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Peer-to-Peer economy research 

The peer-to-peer economy, also known as the sharing or collaborative economy, is an online marketplace. Owners of underutilised goods and services, such as cars, homes, equipment, or skills, list their product or expertise on trading websites called platforms, where goods or services can be bought or hired. You might know these platforms by their brand name, such as Uber, Airbnb or Hipages.

With the advancement of online technology, innovative ways of buying and selling goods and services have emerged, bringing consumers and traders together in new, non-traditional ways.

To better understand this rapidly growing marketplace, Fair Trading commissioned research to gain insight into consumers and traders understanding of their rights and responsibilities when buying and selling goods and services in this online space.

Fair Trading will work with other jurisdictions to examine and identify possible consumer protection issues relating to the procurement of goods and services and work to educate consumers and traders on their Australian Consumer Law rights and obligations when using these platforms. 

You can view or download the Peer-to-peer economy final report here (PDF size: 3.06mb).

Background to the research

The market research was conducted from January to March 2016 by Instinct and Reason on behalf of NSW Fair Trading. It consisted of both qualitative and quantitative components and included a:

  • literature review
  • consumer focused online discussion forum
  • trader focused online discussion forum
  • 15-minute online survey of 1,500 consumers and traders who had engaged with the industry, and
  • 12 depth-interviews with industry members and businesses operating in the industry.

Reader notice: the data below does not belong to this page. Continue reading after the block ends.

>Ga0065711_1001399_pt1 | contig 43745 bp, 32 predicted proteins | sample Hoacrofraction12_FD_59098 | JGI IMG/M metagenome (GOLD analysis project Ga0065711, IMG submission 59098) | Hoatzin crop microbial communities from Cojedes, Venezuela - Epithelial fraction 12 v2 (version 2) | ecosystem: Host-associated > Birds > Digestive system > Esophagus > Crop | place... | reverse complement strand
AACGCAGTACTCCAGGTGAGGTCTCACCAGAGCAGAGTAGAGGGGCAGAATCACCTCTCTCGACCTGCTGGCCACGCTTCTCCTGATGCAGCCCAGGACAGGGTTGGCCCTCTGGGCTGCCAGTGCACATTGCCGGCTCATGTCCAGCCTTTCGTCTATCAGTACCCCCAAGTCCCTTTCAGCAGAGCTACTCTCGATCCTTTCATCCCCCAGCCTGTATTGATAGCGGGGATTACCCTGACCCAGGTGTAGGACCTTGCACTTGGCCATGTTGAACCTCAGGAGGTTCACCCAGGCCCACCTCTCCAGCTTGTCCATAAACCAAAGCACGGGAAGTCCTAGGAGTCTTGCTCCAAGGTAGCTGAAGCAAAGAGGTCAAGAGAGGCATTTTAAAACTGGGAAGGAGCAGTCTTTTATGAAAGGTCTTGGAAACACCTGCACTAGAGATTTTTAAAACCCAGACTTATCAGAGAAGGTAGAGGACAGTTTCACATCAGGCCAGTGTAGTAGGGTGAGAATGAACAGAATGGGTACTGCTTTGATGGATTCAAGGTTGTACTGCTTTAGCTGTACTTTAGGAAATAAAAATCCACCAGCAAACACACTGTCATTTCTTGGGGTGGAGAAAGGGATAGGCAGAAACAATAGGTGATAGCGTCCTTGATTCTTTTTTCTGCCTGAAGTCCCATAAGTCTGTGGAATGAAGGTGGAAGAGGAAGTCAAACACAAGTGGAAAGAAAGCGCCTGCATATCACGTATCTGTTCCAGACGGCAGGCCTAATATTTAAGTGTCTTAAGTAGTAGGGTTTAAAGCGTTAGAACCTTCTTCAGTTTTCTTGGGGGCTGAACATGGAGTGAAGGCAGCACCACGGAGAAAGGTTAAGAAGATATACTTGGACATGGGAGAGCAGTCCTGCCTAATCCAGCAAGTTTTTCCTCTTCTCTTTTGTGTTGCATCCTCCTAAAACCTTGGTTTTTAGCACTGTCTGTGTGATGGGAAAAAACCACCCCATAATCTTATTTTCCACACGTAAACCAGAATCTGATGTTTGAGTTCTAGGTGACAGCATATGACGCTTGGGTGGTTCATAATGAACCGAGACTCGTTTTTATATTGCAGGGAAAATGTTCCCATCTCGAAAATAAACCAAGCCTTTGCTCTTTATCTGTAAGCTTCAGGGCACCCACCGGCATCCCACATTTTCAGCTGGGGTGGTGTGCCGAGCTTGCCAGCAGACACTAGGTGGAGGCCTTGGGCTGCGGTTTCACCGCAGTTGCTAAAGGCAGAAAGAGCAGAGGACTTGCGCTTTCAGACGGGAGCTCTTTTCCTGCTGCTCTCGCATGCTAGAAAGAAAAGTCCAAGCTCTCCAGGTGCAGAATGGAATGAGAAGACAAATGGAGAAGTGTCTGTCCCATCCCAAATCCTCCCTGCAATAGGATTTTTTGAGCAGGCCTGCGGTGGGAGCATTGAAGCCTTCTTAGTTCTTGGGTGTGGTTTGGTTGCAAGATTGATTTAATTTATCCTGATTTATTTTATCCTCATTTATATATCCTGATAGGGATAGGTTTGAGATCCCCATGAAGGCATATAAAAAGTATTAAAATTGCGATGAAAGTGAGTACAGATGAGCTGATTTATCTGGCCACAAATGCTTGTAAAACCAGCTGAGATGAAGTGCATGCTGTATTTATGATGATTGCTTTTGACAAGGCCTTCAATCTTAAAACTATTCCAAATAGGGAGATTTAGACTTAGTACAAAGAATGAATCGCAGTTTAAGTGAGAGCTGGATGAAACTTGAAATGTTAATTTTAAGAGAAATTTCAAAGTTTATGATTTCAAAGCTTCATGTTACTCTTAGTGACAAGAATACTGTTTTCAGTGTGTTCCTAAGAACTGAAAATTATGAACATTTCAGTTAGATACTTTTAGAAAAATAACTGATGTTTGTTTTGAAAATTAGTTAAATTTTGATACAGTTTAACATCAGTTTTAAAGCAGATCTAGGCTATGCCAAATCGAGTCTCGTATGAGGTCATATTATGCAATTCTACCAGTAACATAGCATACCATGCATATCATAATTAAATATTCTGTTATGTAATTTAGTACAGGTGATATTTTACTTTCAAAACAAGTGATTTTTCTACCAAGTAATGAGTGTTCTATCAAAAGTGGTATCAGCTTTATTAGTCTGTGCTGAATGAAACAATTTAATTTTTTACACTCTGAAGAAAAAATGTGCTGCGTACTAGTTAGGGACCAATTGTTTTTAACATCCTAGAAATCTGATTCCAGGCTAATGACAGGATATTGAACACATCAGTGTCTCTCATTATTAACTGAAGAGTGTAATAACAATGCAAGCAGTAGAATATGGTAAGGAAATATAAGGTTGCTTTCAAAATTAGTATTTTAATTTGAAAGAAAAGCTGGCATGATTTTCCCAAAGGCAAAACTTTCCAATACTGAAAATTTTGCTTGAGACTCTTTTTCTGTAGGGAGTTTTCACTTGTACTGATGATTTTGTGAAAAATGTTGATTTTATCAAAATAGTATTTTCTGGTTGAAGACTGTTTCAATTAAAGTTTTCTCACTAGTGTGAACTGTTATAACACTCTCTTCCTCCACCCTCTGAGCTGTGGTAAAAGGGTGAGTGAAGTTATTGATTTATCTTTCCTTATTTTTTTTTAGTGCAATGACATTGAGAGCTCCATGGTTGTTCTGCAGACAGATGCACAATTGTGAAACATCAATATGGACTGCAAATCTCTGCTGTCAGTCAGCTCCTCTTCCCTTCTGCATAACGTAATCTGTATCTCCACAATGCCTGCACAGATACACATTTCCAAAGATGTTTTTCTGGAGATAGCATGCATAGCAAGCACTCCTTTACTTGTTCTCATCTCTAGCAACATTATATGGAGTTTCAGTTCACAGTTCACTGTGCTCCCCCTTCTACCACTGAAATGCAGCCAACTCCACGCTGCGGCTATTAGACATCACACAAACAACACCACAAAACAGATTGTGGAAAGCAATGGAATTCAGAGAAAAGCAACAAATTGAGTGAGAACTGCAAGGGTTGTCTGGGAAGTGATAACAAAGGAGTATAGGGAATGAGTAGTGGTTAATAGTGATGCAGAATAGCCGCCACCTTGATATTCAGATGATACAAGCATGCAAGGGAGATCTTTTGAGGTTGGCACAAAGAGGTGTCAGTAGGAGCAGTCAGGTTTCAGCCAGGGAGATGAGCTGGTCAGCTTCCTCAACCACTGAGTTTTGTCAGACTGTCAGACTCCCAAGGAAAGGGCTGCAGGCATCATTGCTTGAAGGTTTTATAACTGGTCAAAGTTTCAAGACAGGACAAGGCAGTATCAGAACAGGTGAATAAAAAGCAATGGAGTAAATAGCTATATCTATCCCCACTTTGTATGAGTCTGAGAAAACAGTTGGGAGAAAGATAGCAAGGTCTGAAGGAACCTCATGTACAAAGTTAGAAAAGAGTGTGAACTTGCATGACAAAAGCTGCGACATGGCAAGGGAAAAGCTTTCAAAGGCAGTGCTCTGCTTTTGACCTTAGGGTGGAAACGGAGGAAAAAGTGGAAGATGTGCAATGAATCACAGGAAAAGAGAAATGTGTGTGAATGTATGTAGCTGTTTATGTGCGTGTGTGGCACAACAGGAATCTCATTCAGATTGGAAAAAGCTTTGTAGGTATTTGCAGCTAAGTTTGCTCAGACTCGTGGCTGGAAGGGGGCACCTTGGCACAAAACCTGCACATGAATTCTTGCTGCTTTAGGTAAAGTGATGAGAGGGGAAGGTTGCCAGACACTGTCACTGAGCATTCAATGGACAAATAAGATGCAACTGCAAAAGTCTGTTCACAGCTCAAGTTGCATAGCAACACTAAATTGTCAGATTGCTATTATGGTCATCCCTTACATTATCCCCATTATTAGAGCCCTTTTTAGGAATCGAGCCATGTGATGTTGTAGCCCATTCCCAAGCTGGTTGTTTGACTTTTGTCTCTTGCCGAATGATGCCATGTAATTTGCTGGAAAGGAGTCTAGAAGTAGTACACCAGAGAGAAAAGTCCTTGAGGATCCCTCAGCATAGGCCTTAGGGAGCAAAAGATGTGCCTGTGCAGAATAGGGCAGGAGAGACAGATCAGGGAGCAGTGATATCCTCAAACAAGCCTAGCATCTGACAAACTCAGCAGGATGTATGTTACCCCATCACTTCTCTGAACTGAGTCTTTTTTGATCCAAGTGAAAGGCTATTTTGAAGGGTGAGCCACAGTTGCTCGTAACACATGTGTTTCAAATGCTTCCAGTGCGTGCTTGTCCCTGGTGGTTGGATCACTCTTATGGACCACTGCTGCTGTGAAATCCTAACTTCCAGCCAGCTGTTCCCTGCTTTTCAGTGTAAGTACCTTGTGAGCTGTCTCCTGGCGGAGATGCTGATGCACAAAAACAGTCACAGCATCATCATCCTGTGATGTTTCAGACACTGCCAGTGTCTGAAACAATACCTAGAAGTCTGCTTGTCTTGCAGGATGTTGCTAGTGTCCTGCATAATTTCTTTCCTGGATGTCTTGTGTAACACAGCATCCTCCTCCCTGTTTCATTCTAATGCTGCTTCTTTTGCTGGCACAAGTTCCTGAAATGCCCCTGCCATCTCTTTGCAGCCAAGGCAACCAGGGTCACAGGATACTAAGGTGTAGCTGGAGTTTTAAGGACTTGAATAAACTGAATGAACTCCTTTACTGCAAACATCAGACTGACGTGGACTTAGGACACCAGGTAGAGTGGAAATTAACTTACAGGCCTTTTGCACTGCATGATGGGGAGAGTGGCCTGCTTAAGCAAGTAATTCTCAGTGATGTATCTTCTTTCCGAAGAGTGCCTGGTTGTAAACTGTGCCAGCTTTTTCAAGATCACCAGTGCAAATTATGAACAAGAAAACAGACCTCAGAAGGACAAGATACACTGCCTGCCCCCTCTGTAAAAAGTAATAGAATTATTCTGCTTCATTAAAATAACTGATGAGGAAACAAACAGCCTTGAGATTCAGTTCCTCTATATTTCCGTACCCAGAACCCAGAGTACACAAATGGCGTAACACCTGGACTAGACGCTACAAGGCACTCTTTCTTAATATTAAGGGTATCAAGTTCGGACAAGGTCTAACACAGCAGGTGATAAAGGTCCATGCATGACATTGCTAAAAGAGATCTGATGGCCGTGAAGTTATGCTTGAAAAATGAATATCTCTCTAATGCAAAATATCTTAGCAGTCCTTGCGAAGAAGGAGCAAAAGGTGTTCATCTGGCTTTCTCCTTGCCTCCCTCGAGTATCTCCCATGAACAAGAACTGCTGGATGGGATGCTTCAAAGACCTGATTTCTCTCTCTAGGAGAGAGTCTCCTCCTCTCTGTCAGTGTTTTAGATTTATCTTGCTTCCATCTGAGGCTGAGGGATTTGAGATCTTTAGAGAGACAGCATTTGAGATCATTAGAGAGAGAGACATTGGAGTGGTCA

Key research findings

“The peer-to-peer economy is maturing, rights and obligations are being taken seriously generally by the different parties and there is a significant amount of goodwill. When things go well (and they generally do) most people are very happy using P2P platforms, but there is a heavy trust and reliance on the rating systems to provide protection and there is a low understanding of rights and obligations. In addition, while many agree that it is up to the individual to understand their rights and responsibilities, most also agree that government should do more to educate people about their rights and responsibilities and protect their rights.” Extract for the final report by instinct and reason.

Some of the key consumer focused findings include:

  • Many consumers are unclear about their rights and responsibilities with only 17% feeling very or completely confident in their understanding of their consumer rights when engaging with these platforms.
  • More than half of the consumers surveyed (53%) thought their rights would be the same regardless of whether they were transacting with a private individual or a business.
  • Most people are unfamiliar with the terminology used and better relate to the platform brand.

Some key trader focused findings include:

  • Almost half (46%) of traders were confident they understood their rights and responsibilities, although this was more a care of believing that ‘doing the right thing’ was enough.
  • Traders rely on the platform to ensure they complied with the law and, when prompted, they felt ultimate legal responsibility lay with the platform.
  • Almost 20% would refund the buyer without question, either as a first or subsequent response.

 

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